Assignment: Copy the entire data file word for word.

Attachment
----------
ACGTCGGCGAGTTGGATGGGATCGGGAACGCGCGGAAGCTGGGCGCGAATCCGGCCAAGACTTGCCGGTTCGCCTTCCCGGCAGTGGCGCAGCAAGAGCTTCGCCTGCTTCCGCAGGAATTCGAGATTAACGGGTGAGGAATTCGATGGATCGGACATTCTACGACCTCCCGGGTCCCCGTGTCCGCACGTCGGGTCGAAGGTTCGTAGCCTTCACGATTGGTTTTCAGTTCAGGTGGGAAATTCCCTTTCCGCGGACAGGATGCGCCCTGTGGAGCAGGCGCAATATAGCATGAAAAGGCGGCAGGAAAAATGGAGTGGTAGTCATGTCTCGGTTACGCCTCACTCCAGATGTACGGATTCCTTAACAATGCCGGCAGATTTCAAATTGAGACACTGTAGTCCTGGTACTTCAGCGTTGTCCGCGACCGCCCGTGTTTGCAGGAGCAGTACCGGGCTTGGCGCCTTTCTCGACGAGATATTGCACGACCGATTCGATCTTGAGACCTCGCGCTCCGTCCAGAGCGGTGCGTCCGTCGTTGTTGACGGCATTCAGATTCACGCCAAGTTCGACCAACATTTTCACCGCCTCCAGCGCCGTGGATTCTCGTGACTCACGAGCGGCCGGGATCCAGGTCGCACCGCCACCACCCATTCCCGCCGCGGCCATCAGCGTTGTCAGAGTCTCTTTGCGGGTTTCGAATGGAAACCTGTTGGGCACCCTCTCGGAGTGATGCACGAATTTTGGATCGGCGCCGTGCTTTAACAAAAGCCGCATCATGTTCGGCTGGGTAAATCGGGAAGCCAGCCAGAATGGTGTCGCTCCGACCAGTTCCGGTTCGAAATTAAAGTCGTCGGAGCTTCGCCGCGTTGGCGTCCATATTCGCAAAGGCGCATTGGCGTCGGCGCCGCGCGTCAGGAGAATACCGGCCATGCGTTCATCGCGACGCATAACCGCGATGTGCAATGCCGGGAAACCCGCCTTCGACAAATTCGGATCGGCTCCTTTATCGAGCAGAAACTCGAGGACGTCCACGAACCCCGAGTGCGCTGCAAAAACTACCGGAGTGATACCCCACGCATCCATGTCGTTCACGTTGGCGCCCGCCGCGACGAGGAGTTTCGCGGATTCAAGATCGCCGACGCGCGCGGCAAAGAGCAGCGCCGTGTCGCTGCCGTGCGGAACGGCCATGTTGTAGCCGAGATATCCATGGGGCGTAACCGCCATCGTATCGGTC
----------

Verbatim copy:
ACGTCGGCGAGTTGGATGGGATCGGGAACGCGCGGAAGCTGGGCGCGAATCCGGCCAAGACTTGCCGGTTCGCCTTCCCGGCAGTGGCGCAGCAAGAGCTTCGCCTGCTTCCGCAGGAATTCGAGATTAACGGGTGAGGAATTCGATGGATCGGACATTCTACGACCTCCCGGGTCCCCGTGTCCGCACGTCGGGTCGAAGGTTCGTAGCCTTCACGATTGGTTTTCAGTTCAGGTGGGAAATTCCCTTTCCGCGGACAGGATGCGCCCTGTGGAGCAGGCGCAATATAGCATGAAAAGGCGGCAGGAAAAATGGAGTGGTAGTCATGTCTCGGTTACGCCTCACTCCAGATGTACGGATTCCTTAACAATGCCGGCAGATTTCAAATTGAGACACTGTAGTCCTGGTACTTCAGCGTTGTCCGCGACCGCCCGTGTTTGCAGGAGCAGTACCGGGCTTGGCGCCTTTCTCGACGAGATATTGCACGACCGATTCGATCTTGAGACCTCGCGCTCCGTCCAGAGCGGTGCGTCCGTCGTTGTTGACGGCATTCAGATTCACGCCAAGTTCGACCAACATTTTCACCGCCTCCAGCGCCGTGGATTCTCGTGACTCACGAGCGGCCGGGATCCAGGTCGCACCGCCACCACCCATTCCCGCCGCGGCCATCAGCGTTGTCAGAGTCTCTTTGCGGGTTTCGAATGGAAACCTGTTGGGCACCCTCTCGGAGTGATGCACGAATTTTGGATCGGCGCCGTGCTTTAACAAAAGCCGCATCATGTTCGGCTGGGTAAATCGGGAAGCCAGCCAGAATGGTGTCGCTCCGACCAGTTCCGGTTCGAAATTAAAGTCGTCGGAGCTTCGCCGCGTTGGCGTCCATATTCGCAAAGGCGCATTGGCGTCGGCGCCGCGCGTCAGGAGAATACCGGCCATGCGTTCATCGCGACGCATAACCGCGATGTGCAATGCCGGGAAACCCGCCTTCGACAAATTCGGATCGGCTCCTTTATCGAGCAGAAACTCGAGGACGTCCACGAACCCCGAGTGCGCTGCAAAAACTACCGGAGTGATACCCCACGCATCCATGTCGTTCACGTTGGCGCCCGCCGCGACGAGGAGTTTCGCGGATTCAAGATCGCCGACGCGCGCGGCAAAGAGCAGCGCCGTGTCGCTGCCGTGCGGAACGGCCATGTTGTAGCCGAGATATCCATGGGGCGTAACCGCCATCGTATCGGTC